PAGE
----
Collateral Damage Of a Stanley Cup Run

By JD Lagrange – As my colleague JAG so eloquently described it, the 2021 playoffs’ run by our beloved Montreal Canadiens was epic, to say the least. Wait, are young folks still using that term to describe how exciting and entertaining that run was for us, Habs’ fans? Next, I’ll turn my hat sideways and wear my pants halfway down my butt showing my underwear! Nah, let’s say that it was electric, breathtaking, heroic, impressive, stimulating, thrilling, mind-blowing, sensational…

But it came at a cost. In fact, this playoffs’ push that saw us so invigorated was the beginning of the end for not only our hopes, but for many people in the Canadiens’ organization. Shea Weber, Carey Price, Joel Edmundson, Paul Byron didn’t start the season

Carey Price had knee surgery after that playoffs’ run. He missed most of last season, coming back on April 15th. He played five games in total but the swelling in his knee came back, and according to Canadiens’ GM Kent Hughes, he will likely miss the entire 2022-23 season. His career could very well be in jeopardy.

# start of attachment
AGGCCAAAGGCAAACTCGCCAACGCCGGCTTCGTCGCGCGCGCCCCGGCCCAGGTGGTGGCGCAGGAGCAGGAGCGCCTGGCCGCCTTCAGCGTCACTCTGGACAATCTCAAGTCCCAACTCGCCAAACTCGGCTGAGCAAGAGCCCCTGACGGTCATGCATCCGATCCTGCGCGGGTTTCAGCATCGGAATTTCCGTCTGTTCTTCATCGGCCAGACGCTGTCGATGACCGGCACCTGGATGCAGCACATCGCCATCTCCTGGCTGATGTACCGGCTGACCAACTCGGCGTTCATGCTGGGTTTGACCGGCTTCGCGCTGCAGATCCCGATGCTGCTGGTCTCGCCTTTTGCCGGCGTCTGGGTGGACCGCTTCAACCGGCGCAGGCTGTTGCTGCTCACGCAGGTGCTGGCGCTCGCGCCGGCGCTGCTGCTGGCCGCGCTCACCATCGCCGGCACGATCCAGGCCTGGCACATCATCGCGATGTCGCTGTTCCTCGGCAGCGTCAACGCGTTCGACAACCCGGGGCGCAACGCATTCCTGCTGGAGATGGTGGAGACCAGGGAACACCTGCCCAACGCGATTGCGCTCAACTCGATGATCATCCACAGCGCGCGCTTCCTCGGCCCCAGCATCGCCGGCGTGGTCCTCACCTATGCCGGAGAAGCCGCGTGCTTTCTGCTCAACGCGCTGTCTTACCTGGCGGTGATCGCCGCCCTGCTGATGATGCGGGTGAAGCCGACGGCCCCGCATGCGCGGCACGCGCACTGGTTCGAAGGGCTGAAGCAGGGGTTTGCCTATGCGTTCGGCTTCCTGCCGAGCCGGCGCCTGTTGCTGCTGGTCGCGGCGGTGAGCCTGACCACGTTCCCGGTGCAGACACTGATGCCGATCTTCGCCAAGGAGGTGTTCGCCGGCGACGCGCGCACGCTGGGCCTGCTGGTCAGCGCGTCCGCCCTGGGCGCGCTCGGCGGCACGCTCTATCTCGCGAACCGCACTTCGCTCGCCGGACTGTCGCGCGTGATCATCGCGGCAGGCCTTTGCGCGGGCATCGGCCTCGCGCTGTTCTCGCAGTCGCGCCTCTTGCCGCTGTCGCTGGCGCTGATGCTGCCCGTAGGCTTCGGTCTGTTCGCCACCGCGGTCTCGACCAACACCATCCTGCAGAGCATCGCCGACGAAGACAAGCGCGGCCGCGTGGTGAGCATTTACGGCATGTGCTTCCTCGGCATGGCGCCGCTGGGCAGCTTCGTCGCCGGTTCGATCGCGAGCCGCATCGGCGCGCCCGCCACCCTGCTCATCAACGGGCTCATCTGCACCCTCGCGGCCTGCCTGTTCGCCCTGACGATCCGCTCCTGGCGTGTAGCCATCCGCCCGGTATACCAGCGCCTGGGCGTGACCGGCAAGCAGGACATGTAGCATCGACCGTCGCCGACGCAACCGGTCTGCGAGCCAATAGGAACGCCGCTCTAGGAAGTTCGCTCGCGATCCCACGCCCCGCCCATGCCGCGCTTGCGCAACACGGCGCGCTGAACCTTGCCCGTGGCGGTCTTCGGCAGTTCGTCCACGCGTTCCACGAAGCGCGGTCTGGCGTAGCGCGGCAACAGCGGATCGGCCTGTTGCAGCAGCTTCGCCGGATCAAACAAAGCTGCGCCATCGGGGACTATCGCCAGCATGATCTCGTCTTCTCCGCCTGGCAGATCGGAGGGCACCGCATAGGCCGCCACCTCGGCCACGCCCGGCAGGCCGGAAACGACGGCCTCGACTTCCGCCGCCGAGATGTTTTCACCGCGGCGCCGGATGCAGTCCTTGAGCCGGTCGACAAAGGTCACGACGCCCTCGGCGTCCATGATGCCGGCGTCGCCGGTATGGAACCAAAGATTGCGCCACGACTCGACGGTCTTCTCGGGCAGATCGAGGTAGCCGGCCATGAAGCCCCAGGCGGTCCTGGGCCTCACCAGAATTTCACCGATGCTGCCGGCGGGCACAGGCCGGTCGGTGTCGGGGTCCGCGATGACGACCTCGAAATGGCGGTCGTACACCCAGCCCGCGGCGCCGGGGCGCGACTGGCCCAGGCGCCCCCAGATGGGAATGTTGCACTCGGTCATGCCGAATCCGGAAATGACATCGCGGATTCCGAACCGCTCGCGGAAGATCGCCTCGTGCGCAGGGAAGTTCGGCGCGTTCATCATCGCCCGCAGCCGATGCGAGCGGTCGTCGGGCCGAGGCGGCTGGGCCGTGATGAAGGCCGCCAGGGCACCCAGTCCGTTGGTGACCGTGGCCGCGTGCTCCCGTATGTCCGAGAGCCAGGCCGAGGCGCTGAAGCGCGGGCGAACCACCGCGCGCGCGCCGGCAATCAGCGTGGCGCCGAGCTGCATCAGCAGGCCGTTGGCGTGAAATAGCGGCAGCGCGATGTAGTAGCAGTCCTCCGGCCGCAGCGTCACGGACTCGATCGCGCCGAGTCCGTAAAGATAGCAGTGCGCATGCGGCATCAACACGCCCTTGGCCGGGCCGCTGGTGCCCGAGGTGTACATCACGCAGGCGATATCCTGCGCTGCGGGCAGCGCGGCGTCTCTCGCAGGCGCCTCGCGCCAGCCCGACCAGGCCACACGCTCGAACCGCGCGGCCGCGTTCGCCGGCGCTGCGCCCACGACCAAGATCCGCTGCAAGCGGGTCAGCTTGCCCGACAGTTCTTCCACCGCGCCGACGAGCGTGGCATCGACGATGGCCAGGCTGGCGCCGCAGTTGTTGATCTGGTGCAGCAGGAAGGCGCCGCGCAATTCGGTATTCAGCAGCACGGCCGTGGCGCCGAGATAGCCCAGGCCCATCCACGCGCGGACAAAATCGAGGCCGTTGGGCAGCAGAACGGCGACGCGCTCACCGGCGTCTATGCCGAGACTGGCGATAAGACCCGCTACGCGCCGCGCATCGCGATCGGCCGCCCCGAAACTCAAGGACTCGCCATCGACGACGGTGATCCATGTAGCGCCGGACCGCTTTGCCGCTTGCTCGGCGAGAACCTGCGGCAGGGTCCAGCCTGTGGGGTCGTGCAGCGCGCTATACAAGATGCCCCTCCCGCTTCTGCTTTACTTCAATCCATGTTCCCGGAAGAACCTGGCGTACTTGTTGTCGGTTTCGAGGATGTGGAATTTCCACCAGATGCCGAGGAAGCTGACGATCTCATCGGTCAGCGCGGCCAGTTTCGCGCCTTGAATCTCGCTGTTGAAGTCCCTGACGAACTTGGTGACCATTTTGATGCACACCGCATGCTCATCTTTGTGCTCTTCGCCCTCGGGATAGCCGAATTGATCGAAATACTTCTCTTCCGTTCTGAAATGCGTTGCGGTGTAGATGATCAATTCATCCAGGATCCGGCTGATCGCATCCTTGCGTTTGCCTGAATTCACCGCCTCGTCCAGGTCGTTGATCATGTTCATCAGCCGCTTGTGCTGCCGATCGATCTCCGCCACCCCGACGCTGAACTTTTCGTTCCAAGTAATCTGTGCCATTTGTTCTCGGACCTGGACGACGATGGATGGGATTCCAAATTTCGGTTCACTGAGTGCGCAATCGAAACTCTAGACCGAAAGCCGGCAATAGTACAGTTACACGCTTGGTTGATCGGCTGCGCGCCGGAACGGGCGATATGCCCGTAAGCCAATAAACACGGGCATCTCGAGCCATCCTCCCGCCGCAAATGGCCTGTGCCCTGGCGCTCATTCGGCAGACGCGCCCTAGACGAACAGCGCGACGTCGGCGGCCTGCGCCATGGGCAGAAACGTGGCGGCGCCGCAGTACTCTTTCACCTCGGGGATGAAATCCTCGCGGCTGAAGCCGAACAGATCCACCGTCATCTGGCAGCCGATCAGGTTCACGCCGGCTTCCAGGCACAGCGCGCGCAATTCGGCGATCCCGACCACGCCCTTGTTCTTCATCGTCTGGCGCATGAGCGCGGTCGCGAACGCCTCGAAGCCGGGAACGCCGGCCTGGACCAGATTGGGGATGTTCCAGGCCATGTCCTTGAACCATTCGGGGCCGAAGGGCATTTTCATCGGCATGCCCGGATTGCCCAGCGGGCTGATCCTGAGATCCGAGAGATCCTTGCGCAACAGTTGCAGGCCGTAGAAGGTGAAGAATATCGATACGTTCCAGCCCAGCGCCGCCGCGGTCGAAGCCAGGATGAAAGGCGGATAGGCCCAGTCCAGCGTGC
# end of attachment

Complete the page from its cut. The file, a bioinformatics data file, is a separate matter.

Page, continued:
Shea Weber

Much like his good friend and teammate Price, Shea Weber payed the ultimate price by playing with many injuries, including some very serious ones, for the hope of bringing the Canadiens their 25th Stanley Cup. The captain missed all season and is basically waiting to announce his retirement, due to injuries.

Joel Edmundson missed the first 57 games of the season. One of the four Clydesdales – as qualified by coach Dominique Ducharme – with Weber, Ben Chiarot and Jeff Petry, he was monumental in the Canadiens’ playoffs’ push. His back took a beating for it.

Paul Byron‘s first game of the season didn’t come until January 30th. He played one game, missed a few thereafter. Today, he’s unsure about his future (hip)

Brendan Gallagher, a regular 30-goals’ scorer the past few seasons, only managed to play a total of 56 games last season. His production dropped to seven goals. He wasn’t the shadow of his old self,

Jeff Petry was relatively healthy but a combination of short rest, over-use, playing in a position (first pairing) he’s not cut for, missing his defense partner Edmundson and missing his family who stayed in the US to get help with the kids, all contributed to his worst season since joining the Canadiens.